Mr. Gatling’s Terrible Marvel
It may seem odd that the Gatling gun, forerunner of the machine gun, was invented by a doctor, but so it was. Dr. Richard J. Gatling invented the gun in 1861. He received a patent on this date in 1862. He created the new weapon to reduce the size of armies, reasoning that one gunner could do the work of many soldiers. Gatling thought that combat deaths and injuries would likewise be reduced.
The original Gatling gun was a repeating weapon that used multiple rotating barrels. It wasn’t a true automatic weapon because the operator had to turn a crank. The gun could fire 200 rounds per minute which was an astonishing rate of fire for the time. It was first used in the Civil War. Two of the guns were employed at Petersburg. The first guns were somewhat fragile and prone to breakdowns, but they could fire sustained bursts with less overheating than other early versions of machine guns.
The gun was easily transplanted to the Indian Wars on the Great Plains. Most western garrisons had Gatling guns. They were used with wheeled carriages and could be moved by horsepower. This limited the use of the gun in Eastern forested areas, but it was more easily used on the wide open Plains.
Gatling guns were used against Native Americans in Oklahoma, Idaho, and during the Red River War in Texas. Heavy and cumbersome to transport, Garrisons tended to use Gatling guns as defensive weapons on fort ramparts rather than taking them on expeditions. It is curious why they weren’t more widely used, since they were no more difficult to move than artillery. Expeditions were routinely accompanied by mountain howitzers. Perhaps the reluctance stemmed from the simple fact that the Gatling gun was new, and officers were not sure how to use it effectively.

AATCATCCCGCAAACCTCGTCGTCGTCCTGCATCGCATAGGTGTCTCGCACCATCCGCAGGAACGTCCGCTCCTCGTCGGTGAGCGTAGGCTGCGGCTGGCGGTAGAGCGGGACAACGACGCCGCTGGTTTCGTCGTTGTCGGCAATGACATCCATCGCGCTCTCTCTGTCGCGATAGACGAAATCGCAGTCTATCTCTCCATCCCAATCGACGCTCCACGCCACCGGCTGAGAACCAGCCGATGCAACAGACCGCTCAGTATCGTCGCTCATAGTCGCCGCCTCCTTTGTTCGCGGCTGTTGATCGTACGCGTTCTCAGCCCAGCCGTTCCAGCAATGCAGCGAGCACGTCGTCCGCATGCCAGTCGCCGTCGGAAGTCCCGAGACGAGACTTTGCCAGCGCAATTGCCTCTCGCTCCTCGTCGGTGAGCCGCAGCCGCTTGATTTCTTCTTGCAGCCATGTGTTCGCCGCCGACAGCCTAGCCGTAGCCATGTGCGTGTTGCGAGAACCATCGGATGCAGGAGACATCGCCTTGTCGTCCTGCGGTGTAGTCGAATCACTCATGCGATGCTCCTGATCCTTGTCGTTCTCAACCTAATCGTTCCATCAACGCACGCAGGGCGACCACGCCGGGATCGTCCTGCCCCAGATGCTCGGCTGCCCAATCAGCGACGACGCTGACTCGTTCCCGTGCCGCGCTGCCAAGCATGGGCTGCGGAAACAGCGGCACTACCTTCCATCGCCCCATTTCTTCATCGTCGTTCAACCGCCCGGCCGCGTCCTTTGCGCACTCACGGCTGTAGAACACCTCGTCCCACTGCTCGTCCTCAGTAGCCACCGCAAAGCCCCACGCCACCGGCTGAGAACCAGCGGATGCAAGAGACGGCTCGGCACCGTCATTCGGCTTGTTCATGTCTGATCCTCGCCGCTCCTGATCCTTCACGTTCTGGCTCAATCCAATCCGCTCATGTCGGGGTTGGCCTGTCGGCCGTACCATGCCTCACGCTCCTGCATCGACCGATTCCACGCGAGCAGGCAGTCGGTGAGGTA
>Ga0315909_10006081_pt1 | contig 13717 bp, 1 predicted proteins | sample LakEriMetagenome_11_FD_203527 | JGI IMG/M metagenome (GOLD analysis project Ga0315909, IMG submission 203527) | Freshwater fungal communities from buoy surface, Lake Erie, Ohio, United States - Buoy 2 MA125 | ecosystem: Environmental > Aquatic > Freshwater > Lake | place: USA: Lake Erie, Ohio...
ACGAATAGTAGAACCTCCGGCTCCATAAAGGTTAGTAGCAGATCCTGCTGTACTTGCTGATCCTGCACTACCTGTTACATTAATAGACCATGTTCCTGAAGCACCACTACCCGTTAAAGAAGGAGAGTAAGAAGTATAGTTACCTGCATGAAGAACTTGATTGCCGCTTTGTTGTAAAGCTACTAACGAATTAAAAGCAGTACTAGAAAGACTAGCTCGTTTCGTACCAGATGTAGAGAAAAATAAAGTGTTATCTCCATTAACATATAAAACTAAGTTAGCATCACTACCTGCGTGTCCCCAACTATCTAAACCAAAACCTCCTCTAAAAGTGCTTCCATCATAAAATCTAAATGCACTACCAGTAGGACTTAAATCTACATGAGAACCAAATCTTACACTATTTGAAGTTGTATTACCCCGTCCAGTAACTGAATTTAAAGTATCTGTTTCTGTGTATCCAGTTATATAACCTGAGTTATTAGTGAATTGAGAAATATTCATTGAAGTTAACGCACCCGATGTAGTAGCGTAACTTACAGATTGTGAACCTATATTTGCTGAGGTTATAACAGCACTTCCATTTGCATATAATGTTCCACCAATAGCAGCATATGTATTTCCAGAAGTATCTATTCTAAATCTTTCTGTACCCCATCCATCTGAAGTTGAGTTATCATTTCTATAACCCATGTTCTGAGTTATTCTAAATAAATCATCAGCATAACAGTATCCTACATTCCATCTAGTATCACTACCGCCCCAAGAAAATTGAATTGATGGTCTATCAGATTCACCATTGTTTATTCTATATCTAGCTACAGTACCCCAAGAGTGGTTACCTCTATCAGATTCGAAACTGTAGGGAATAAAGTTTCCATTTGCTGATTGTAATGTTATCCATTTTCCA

When General Custer led his troops out of Fort Lincoln in North Dakota to his final action at the Little Big Horn, he left Gatling guns behind. He believed the guns would slow him down. He also thought that using such a weapon would cause him to lose face with the Native Americans. This may seem foolish in hindsight, but Custer was so outnumbered that it’s questionable if one Gatling gun would have changed the outcome.
Dakota Datebook written by Carole Butcher
History Today. "http://www.historytoday.com/richard-cavendish/gatling-gun-patented" http://www.historytoday.com/richard-cavendish/gatling-gun-patented Accessed 22 August, 2014.
History of War. "http://www.historyofwar.org/articles/weapons_gattling.html" http://www.historyofwar.org/articles/weapons_gattling.html Accessed 22 August, 2014
Montana Pioneer. "http://www.mtpioneer.com/2013-March-The%20Gatling-Guns-Fire-Power.html" http://www.mtpioneer.com/2013-March-The%20Gatling-Guns-Fire-Power.html Accessed 22 August, 2014